U.S. natgas futures up 4% on output decline ahead of storage report
U.S. natural gas futures rose about 4% on Thursday as daily output fell over the past couple of days and on forecasts for higher demand this week than previously expected.
The price gain came ahead of a federal report expected to show utilities added more gas to storage last week than usual despite hotter than normal weather as the ongoing outage at the Freeport liquefied natural gas (LNG) export plant in Texas leaves more gas in the United States.
Analysts forecast U.S. utilities added 74 billion cubic feet (bcf) of gas to storage during the week ended July 1. That compares with an increase of 25 bcf in the same week last year and a five-year (2017-2021) average increase of 60 bcf.
If correct, last week’s increase would boost stockpiles to 2.325 trillion cubic feet (tcf), or 11.7% below the five-year average of 2.633 tcf for this time of the year.
Freeport, the second-biggest U.S. LNG export plant, was consuming about 2 billion cubic feet per day (bcfd) of gas before it shut on June 8.
Front-month gas futures NGc1 for August delivery were up 21.7 cents, or 3.9%, at $5.727 per million British thermal units (mmBtu) at 8:43 a.m. EDT (1243 GMT).
That puts the U.S. front-month up about 53% so far this year as much higher prices in Europe and Asia keep demand for U.S. LNG exports strong, especially since Russia’s Feb. 24 invasion of Ukraine stoked fears Moscow would cut gas supplies to Europe.
Gas was trading around $55 per mmBtu in Europe and $39 in Asia.
Since mid-June, Russia has exported around 3.7 bcfd of gas on the three main lines into Germany – Nord Stream 1 (Russia-Germany), Yamal (Russia-Belarus-Poland-Germany) and the Russia-Ukraine-Slovakia-Czech Republic-Germany route. NG/EU
That is down from around 6.5 bcfd in early June and an average of 9.4 bcfd in July 2021.
U.S. futures lag far behind global prices because the United States is the world’s top producer, with all the gas it needs for domestic use, while capacity constraints limit LNG exports.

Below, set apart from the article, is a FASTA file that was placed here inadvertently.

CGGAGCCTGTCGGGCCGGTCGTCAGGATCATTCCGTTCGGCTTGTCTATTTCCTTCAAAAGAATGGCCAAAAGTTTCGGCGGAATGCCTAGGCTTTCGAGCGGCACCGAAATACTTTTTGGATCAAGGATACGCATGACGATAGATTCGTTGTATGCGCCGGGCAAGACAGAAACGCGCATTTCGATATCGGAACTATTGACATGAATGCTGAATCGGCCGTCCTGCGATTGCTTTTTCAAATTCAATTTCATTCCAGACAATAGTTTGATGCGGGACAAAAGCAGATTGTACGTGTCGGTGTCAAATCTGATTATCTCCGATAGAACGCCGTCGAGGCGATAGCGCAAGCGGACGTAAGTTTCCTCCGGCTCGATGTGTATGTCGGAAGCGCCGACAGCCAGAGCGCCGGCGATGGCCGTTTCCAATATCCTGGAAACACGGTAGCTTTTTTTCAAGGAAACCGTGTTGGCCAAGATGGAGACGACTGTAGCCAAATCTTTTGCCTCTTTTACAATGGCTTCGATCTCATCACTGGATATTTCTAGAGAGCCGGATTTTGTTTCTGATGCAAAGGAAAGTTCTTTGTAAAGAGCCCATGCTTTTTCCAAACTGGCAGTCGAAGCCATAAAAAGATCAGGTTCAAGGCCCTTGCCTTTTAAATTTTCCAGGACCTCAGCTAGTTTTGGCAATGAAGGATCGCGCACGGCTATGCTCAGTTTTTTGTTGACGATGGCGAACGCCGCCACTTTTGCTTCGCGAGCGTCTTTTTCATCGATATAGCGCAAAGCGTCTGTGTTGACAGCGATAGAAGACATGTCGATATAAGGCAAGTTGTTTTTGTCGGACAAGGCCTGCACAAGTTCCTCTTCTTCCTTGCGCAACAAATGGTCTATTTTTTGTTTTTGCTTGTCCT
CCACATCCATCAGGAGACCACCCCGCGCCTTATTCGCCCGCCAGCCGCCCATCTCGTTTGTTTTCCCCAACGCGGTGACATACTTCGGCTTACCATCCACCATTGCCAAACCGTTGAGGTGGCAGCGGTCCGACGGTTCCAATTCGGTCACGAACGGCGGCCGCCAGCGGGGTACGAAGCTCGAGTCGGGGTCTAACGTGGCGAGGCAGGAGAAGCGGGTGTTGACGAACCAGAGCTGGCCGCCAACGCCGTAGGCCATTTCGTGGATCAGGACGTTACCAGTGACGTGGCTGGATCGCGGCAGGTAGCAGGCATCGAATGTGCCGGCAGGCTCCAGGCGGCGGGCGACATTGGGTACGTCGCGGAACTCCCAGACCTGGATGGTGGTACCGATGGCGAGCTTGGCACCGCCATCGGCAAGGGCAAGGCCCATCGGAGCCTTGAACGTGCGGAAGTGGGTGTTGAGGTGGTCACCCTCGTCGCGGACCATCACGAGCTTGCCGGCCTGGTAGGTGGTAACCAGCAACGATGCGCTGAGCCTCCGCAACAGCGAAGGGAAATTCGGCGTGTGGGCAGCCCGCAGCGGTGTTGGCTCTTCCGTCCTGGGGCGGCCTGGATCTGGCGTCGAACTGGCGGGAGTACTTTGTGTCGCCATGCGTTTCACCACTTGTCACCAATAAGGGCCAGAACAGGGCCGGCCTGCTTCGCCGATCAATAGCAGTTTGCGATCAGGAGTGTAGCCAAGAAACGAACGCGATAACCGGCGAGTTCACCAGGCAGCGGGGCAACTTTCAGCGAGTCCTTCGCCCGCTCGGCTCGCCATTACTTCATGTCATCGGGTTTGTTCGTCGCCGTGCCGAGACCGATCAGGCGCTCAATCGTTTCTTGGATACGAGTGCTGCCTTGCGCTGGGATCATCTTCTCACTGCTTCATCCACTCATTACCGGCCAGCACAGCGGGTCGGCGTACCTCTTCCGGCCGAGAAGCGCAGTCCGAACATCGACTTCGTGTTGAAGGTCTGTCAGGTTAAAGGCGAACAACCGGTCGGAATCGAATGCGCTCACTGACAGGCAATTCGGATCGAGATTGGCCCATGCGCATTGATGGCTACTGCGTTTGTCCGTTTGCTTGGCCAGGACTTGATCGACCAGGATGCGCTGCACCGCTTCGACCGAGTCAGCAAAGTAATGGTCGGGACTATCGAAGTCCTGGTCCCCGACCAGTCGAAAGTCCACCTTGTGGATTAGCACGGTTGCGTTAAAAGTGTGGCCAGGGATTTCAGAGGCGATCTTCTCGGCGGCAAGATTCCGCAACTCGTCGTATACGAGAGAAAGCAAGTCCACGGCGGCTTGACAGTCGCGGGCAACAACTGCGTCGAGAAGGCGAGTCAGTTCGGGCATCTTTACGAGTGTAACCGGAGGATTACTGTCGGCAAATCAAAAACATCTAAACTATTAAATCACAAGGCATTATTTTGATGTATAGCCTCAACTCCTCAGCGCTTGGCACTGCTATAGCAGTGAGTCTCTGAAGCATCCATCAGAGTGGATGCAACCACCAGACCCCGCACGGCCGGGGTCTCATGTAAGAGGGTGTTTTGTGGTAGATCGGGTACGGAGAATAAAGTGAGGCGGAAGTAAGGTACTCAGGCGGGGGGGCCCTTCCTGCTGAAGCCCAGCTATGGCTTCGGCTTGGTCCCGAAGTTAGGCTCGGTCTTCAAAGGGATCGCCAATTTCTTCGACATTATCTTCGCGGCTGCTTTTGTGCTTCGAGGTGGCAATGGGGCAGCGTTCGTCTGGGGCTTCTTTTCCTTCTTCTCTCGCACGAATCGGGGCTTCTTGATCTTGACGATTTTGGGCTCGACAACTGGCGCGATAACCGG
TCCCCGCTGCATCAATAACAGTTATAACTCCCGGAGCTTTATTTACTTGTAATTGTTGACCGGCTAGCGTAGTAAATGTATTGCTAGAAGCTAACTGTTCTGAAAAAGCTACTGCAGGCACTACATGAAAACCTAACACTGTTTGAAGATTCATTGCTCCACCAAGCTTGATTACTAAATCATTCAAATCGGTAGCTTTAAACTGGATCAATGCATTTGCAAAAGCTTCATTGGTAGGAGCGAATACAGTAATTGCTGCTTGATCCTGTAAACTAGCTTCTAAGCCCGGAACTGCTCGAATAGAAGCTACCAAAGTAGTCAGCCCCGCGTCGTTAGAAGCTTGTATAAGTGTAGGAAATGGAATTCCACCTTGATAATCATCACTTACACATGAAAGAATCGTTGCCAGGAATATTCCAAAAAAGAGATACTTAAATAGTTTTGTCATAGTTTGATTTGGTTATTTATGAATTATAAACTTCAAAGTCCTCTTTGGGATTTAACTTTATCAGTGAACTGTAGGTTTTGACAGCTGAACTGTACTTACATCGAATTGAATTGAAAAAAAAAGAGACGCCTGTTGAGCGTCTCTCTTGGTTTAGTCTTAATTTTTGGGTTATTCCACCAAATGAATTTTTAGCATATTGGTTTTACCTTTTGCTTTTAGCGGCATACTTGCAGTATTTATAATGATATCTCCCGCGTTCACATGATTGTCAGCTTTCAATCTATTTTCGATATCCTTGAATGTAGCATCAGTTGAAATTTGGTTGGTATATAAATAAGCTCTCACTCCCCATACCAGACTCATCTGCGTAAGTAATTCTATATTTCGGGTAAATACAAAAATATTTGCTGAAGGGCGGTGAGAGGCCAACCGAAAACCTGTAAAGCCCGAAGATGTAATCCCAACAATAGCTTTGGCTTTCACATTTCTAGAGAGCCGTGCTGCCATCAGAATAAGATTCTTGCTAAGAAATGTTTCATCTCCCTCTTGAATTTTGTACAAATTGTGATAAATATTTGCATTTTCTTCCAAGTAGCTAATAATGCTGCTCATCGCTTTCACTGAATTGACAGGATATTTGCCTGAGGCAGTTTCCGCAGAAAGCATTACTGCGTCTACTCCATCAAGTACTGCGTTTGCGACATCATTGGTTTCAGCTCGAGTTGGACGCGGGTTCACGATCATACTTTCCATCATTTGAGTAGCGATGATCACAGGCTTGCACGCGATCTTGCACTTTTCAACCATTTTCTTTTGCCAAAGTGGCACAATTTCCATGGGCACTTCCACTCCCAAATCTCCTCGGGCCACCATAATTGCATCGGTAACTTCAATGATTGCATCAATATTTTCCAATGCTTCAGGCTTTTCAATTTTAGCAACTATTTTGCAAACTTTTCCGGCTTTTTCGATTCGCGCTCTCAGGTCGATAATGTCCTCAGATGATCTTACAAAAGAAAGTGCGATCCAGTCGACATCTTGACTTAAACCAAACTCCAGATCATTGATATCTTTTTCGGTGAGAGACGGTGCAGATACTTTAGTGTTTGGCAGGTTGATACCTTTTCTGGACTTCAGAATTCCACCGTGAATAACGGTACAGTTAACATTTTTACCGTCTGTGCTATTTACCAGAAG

Data provider Refinitiv said average gas output in the U.S. Lower 48 states has risen to 95.9 bcfd so far in July from 95.1 bcfd in June. That compares with a monthly record of 96.1 bcfd in December 2021.
Over the past two days, however, output was on track to drop 2.4 bcfd to a preliminary three-week low of 94.2 bcfd on Thursday. Preliminary data is often revised later in the day.
With hotter weather coming, Refinitiv projected average U.S. gas demand including exports would rise from 96.2 bcfd this week to 99.0 bcfd next week. The forecast for this week was higher than Refinitiv’s outlook on Wednesday.
Power demand in Texas was expected to keep breaking records this week and next as a heatwave lingers over the state.
The average amount of gas flowing to U.S. LNG export plants has held at 11.2 bcfd so far in July, the same as June. That was down from 12.5 bcfd in May and a monthly record of 12.9 bcfd in March due to the Freeport outage.
The seven big U.S. export plants can turn about 13.6 bcfd of gas into LNG.
Having that extra gas in the United States during the Freeport outage has already caused U.S. prices to drop about 40% from a near 14-year high above $9 per mmBtu in early June, just before the LNG plant shut.